The main objective of this dissertation was to gain insight into the preferences of advanced lung cancer patients for receiving information and participating in decision-making concerning treatment options, health-care setting transfers and end-of-life decision-making (ELDs).
In the course of one year, physicians in thirteen hospitals in Flanders, Belgium, recruited patients with initial non-small-cell lung cancer, stage IIIb or IV. The patients were interviewed with a structured questionnaire every two months until the fourth interview and every four months until the sixth interview.
At inclusion, 128 patients were interviewed at least once; thirteen were interviewed six consecutive times. Nearly all patients wanted information about diagnosis, treatment and prognosis and a small majority wanted information about palliative care and ELDs. Preferences regarding participation varied according to the type of decision. Some preferences, more specifically the preferences for information about prognosis, palliative care and ELDs and the preferences for shared decision-making, were regularly not well met by the physician. Preferences were variable over time, at least when it concerned information preferences about palliative care, ELDs and participation preferences. Family was important in medical decision-making to 69% of the patients and to almost all patients in case of incompetence.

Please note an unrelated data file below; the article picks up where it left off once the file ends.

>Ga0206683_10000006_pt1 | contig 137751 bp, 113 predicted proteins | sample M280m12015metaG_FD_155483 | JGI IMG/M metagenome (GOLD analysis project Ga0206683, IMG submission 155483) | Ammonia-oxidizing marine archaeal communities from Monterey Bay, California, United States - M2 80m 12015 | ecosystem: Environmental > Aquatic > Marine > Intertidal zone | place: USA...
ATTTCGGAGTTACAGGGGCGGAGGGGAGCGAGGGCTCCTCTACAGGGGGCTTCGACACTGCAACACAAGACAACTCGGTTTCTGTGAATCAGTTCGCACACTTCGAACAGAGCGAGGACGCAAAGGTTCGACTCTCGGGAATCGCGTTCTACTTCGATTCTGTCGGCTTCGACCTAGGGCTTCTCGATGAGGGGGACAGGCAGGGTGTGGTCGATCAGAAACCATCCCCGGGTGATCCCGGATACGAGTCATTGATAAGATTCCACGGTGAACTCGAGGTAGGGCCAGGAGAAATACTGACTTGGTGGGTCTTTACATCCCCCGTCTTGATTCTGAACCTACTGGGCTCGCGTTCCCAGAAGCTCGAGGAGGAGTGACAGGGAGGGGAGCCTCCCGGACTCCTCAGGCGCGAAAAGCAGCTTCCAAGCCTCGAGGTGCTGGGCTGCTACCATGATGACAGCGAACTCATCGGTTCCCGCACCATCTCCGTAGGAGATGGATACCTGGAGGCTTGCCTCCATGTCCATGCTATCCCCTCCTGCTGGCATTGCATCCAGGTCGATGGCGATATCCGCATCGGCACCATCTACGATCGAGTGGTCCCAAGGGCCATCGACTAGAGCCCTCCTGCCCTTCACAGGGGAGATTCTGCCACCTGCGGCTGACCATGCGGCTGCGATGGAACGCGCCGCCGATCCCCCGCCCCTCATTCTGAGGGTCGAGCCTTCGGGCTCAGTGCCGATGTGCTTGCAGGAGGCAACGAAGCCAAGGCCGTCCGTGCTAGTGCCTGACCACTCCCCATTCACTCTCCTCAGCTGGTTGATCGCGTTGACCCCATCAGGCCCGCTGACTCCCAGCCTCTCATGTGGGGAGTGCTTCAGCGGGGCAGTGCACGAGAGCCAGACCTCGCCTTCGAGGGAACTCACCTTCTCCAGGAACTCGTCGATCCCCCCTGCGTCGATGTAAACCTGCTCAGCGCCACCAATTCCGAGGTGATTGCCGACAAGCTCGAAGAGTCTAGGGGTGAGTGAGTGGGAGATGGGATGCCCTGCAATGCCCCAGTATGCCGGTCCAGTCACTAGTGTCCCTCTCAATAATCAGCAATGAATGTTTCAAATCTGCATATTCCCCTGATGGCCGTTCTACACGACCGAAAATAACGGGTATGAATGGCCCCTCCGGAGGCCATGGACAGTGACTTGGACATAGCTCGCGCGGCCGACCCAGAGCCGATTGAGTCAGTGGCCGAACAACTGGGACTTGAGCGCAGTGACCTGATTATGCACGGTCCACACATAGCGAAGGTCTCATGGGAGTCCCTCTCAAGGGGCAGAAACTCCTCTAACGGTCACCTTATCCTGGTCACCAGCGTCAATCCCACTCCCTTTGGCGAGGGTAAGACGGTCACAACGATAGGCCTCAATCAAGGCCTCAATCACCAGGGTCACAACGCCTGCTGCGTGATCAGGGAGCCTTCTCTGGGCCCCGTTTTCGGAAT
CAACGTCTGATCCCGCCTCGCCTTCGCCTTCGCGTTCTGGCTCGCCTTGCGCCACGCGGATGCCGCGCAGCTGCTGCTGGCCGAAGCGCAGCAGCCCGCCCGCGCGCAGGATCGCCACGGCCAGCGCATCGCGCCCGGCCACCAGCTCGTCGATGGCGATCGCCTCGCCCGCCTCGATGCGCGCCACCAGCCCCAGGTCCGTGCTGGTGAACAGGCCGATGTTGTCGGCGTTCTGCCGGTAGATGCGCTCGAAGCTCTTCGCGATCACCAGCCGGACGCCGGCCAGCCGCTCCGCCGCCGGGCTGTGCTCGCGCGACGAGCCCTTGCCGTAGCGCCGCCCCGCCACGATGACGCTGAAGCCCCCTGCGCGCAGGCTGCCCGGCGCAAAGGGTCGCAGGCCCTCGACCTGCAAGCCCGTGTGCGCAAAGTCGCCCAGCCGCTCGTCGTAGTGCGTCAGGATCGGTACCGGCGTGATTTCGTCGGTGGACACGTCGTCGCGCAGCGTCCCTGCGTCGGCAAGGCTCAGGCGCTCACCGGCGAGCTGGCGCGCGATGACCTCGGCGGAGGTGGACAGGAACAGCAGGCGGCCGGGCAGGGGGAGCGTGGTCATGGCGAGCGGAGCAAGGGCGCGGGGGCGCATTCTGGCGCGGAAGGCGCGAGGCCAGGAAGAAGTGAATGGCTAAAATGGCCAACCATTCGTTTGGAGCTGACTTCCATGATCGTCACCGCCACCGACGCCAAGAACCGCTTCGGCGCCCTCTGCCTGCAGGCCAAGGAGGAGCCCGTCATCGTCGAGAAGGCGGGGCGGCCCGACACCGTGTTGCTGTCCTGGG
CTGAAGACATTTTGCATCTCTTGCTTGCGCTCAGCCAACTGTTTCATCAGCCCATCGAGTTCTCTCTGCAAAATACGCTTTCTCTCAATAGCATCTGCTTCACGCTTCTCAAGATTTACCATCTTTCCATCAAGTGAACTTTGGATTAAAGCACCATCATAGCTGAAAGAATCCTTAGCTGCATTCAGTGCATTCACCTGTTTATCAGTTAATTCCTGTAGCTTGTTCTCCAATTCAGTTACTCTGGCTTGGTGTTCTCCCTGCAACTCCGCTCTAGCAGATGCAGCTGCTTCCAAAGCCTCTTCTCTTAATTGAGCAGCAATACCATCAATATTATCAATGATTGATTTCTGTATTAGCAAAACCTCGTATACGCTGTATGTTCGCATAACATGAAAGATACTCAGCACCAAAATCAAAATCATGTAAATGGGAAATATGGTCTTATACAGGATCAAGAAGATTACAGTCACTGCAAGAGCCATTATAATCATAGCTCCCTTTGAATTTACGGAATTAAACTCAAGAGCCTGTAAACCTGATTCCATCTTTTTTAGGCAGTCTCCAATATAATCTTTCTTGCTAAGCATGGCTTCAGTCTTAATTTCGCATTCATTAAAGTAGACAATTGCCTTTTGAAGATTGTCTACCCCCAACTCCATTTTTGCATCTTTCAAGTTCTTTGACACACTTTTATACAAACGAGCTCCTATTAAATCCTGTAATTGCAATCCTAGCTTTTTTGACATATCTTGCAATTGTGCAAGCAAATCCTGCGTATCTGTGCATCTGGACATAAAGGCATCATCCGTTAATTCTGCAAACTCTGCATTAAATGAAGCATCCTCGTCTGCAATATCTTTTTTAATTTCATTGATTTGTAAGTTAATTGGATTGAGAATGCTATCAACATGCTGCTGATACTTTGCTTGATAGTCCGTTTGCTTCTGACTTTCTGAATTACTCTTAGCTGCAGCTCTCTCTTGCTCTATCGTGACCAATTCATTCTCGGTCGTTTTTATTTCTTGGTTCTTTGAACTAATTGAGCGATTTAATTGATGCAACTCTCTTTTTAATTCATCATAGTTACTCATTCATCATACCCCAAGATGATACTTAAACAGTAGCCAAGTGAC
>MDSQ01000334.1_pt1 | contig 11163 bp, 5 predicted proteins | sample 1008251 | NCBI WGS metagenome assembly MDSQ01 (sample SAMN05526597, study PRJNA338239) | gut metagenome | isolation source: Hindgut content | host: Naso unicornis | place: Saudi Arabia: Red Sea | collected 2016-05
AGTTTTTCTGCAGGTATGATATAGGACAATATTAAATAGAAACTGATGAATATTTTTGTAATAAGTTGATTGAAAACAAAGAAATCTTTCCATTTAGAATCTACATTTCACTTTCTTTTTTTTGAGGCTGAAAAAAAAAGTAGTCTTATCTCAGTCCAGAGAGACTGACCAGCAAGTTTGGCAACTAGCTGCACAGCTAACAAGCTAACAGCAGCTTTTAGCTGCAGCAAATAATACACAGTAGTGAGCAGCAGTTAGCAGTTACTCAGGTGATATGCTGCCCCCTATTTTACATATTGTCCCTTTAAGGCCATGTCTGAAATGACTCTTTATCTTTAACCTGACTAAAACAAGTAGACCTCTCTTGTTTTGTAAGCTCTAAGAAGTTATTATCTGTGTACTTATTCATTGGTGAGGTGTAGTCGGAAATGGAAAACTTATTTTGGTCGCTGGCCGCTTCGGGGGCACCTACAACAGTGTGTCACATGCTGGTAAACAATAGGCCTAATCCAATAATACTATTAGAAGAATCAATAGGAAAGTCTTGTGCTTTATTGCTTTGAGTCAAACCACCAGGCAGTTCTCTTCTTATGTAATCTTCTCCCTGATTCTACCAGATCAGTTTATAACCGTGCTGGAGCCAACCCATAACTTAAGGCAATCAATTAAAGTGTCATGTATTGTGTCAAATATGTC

Doctors should ask their advanced lung cancer patients at the beginning of their illness how much information and participation they want, and should keep on asking because preferences do change over time in ways they might not expect. (BELG J MED ONCOL 2012;6:132–135)